Hamid al-Mahdaoui

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On June 28, 2018, the Casablanca Court of Appeals sentenced Hamid al-Mahdaoui to three years in prison and a fine of 3,000 dirhams (US $315) on charges of “failure to denounce a crime threatening national security,” according to news reports.

According to a November 13, 2018, report in Morocco World News, a Casablanca court of appeals dismissed al-Mahdaoui from his first appeal hearing on November 12 following a heated dispute between the journalist and the attorney-general. The hearing was postponed to December 3, 2018, according to the same report.

Moroccan police arrested al-Mahdaoui, an editor and reporter for the online news outlet Badil, on July 20, 2017, as he traveled to the Rif area of northern Morocco to cover protests organized by the anti-corruption movement Al-Hirak al-Shaaby, or the Popular Movement, according to Omar Benaddi, one of the journalist's colleagues, Human Rights Watch, and news reports.

Al-Hoceima, a city in the Rif area, has been at the center of protests since October 2016 when a garbage truck crushed a fishmonger to death while he was trying to recover fish that police had confiscated from him.

Following a December 2016 court order, police began tapping the journalist’s phone, along with the phones of 30 other individuals, as a part of a court investigation into individuals who were suspected to have links with the Rif protest movement, according to news reports.

Authorities used information obtained in one of al-Mahdoui’s telephone interviews with an exiled Riffian activist to charge the journalist, according to news reports.

During al-Mahdoui’s interview with the activist, which the police had recorded, the interviewee said he would send weapons to Morocco’s Al-Hirak al-Shaaby movement.

When asked to explain why he did not report this conversation to authorities, al-Mahdoui said that he “did not take the threats seriously,” according to news reports that cite al-Mahdaoui testimony during a court hearing on August 2, 2017.

On November 2, 2017, the Al-Hoceima appeals court merged al-Mahdaoui’s case with two other cases in which tens of Al-Hirak al-Shaaby activists, including the movement’s leader Nasser al-Zefzafi, are being tried on anti-state charges, local media reported. Rif24 video journalist Mohamed al-Asrihi was tried as a part of the same case on multiple charges, including “disseminating false news” and “practicing journalism without official accreditation,” according to the reports.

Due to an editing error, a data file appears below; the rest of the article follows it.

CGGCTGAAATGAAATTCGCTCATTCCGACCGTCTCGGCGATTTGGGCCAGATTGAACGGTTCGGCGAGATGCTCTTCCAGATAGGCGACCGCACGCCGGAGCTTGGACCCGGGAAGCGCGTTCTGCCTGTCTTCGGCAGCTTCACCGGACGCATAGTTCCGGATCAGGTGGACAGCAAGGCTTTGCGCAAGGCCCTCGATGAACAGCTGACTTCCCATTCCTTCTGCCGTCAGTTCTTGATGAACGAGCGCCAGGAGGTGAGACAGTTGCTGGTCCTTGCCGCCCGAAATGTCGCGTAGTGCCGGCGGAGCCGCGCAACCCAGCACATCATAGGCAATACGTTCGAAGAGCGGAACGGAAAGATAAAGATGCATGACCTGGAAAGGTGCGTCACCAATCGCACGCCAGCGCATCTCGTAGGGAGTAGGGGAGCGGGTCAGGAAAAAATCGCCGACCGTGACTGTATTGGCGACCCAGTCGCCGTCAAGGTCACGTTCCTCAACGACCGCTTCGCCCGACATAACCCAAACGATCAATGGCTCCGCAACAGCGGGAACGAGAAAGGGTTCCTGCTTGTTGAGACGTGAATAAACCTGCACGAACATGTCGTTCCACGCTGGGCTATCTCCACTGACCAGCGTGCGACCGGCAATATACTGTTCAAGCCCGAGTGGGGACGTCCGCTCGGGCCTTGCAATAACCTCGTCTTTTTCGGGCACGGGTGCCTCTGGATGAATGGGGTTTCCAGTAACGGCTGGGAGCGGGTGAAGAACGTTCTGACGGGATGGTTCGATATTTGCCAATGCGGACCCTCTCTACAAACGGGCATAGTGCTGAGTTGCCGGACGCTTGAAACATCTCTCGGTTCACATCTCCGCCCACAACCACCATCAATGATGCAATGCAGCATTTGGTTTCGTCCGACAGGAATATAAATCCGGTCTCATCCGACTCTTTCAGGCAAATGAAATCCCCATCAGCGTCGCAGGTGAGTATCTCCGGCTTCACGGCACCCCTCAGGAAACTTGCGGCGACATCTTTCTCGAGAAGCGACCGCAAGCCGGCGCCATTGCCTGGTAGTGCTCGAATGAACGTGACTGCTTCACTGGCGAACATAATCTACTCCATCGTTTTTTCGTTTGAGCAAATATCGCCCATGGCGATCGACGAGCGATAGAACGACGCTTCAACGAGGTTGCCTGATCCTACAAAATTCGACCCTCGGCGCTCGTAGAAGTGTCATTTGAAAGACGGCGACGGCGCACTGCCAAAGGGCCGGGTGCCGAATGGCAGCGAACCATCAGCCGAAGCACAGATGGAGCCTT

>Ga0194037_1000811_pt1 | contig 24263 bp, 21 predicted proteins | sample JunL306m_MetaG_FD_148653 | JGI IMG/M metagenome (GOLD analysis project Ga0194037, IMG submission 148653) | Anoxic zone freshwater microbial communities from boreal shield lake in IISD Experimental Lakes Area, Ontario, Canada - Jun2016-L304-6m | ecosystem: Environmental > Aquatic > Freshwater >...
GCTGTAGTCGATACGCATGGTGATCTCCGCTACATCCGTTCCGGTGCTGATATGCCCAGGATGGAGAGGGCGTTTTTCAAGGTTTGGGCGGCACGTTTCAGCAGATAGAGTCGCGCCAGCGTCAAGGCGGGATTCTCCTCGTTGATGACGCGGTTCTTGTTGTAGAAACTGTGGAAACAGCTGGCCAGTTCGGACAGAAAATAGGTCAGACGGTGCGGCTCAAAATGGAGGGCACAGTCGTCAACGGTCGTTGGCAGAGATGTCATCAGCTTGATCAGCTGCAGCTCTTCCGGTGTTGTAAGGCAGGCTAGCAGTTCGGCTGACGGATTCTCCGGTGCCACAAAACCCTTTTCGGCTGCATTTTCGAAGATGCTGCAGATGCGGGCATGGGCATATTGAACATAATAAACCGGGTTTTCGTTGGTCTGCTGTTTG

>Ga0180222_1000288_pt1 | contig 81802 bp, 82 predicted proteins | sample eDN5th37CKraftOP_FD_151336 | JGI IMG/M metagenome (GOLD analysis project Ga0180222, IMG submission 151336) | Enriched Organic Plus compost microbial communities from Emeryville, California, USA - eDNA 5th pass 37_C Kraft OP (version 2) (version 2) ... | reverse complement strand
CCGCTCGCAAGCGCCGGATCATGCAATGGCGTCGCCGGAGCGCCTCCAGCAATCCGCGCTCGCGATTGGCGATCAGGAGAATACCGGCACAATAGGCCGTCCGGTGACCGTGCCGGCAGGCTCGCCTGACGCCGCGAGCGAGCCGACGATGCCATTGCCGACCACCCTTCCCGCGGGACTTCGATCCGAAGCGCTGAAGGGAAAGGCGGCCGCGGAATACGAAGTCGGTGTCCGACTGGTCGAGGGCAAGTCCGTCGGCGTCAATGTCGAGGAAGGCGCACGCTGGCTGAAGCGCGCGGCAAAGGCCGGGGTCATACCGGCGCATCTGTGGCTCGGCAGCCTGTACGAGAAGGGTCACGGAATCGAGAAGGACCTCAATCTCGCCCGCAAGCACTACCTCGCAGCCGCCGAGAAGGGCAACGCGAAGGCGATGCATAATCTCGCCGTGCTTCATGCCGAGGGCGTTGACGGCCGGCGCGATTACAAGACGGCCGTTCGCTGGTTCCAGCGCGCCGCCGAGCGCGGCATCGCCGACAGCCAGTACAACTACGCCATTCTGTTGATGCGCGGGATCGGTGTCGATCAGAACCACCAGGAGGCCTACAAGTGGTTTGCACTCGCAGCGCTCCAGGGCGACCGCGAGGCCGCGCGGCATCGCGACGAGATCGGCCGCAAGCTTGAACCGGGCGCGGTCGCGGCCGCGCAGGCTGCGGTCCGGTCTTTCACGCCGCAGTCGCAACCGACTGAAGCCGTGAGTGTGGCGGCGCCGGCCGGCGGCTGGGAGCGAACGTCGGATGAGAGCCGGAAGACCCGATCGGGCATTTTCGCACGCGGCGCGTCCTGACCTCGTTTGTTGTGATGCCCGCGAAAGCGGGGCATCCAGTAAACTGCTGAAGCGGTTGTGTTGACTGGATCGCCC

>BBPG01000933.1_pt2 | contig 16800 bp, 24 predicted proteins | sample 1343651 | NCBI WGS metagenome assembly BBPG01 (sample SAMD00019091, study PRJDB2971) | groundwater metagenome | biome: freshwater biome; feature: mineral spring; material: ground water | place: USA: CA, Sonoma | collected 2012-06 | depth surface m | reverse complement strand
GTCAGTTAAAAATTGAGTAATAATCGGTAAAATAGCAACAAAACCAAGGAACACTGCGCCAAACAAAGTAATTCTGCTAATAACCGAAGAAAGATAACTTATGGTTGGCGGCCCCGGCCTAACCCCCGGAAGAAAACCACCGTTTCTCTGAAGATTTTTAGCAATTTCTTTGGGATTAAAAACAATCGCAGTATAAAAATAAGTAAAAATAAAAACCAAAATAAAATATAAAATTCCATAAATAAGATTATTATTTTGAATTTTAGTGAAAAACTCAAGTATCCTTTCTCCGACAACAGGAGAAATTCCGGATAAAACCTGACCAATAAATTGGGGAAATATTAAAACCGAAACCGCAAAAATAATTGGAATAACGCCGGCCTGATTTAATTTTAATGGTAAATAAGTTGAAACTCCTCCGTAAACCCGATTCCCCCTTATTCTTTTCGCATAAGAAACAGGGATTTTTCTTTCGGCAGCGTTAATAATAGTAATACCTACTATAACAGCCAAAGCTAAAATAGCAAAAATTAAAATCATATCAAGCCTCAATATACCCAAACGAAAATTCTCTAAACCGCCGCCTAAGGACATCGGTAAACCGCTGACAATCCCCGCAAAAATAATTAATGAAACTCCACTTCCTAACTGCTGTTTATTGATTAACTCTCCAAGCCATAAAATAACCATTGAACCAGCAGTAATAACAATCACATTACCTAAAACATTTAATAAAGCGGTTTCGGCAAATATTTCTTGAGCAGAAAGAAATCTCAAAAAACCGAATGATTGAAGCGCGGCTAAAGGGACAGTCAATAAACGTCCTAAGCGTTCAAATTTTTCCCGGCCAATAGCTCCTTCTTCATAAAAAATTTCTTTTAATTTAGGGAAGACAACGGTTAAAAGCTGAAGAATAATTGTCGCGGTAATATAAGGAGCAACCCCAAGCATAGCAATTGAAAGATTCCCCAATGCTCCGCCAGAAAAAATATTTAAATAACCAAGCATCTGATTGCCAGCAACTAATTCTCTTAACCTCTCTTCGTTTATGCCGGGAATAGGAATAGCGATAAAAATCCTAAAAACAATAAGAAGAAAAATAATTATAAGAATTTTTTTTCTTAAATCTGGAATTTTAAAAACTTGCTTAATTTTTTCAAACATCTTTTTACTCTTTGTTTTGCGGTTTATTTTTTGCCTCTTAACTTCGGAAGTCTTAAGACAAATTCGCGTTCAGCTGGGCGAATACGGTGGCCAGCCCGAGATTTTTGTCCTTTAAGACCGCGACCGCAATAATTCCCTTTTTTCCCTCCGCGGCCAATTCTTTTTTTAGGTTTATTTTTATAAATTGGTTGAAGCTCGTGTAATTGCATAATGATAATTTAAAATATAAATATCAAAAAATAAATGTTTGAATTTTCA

Al-Mahdaoui was later set aside from the activists’ cases and judged separately soon before the verdict, according to news reports.

Previously, on July 25, 2017, the Hoceima Criminal Court sentenced al-Mahdaoui to three months in prison and a fine of 20,000 Moroccan dirhams (US$2,000) for "committing misdemeanors through speeches, and shouting in public places," according to news reports. The court cleared him of the charge of “inciting participation in a banned protest,” according to the same reports.

Al-Mahdaoui appealed, and on September 12, 2017, the Hoceima appeals court extended his three-month prison sentence to a year in prison, according to news reports.

The journalist waged a hunger strike since his sentence was extended until September 26, 2017, according to news reports.

Authorities have been holding him in Casablanca’s Oukacha Prison, a prison official confirmed to CPJ in late 2018.

City prosecutors accused al-Mahdaoui of giving a speech that "incite[d] participation in a banned protest," and of "committing misdemeanors through speeches and shouting in public places," according to news reports.

Witnesses said al-Mahdoui did not give any speeches, and that a police car appeared to be following the journalist's car before his arrest, according to Benaddi and news reports.

Prosecutors said that al-Mahdaoui's arrest is not connected to his work as a journalist, according to media reports.

The journalist has previously faced legal action in relation to Badil’s coverage, CPJ has documented.

As of late 2018, Morocco’s Embassy to the United States and Casablanca’s Secretary General had not responded to CPJ’s requests for comment over phone and email. Al-Mahdaoui’s lawyer and wife did not respond to CPJ’s request for comment sent via social media.

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